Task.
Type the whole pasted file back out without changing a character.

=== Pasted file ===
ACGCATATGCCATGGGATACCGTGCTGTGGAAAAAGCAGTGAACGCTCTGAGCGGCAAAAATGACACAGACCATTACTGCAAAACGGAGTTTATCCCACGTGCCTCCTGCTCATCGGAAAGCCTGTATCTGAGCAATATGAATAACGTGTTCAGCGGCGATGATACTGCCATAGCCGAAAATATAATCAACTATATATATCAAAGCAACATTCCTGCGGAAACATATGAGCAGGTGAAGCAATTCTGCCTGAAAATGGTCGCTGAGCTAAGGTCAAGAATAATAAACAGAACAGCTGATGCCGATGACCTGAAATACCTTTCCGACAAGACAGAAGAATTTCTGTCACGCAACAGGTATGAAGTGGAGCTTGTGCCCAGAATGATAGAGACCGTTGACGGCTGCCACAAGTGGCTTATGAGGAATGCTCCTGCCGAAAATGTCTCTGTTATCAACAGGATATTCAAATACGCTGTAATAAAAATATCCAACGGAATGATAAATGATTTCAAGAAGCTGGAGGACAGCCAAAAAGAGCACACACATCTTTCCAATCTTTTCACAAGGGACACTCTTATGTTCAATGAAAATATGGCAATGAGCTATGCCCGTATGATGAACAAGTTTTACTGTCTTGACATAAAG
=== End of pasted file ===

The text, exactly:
ACGCATATGCCATGGGATACCGTGCTGTGGAAAAAGCAGTGAACGCTCTGAGCGGCAAAAATGACACAGACCATTACTGCAAAACGGAGTTTATCCCACGTGCCTCCTGCTCATCGGAAAGCCTGTATCTGAGCAATATGAATAACGTGTTCAGCGGCGATGATACTGCCATAGCCGAAAATATAATCAACTATATATATCAAAGCAACATTCCTGCGGAAACATATGAGCAGGTGAAGCAATTCTGCCTGAAAATGGTCGCTGAGCTAAGGTCAAGAATAATAAACAGAACAGCTGATGCCGATGACCTGAAATACCTTTCCGACAAGACAGAAGAATTTCTGTCACGCAACAGGTATGAAGTGGAGCTTGTGCCCAGAATGATAGAGACCGTTGACGGCTGCCACAAGTGGCTTATGAGGAATGCTCCTGCCGAAAATGTCTCTGTTATCAACAGGATATTCAAATACGCTGTAATAAAAATATCCAACGGAATGATAAATGATTTCAAGAAGCTGGAGGACAGCCAAAAAGAGCACACACATCTTTCCAATCTTTTCACAAGGGACACTCTTATGTTCAATGAAAATATGGCAATGAGCTATGCCCGTATGATGAACAAGTTTTACTGTCTTGACATAAAG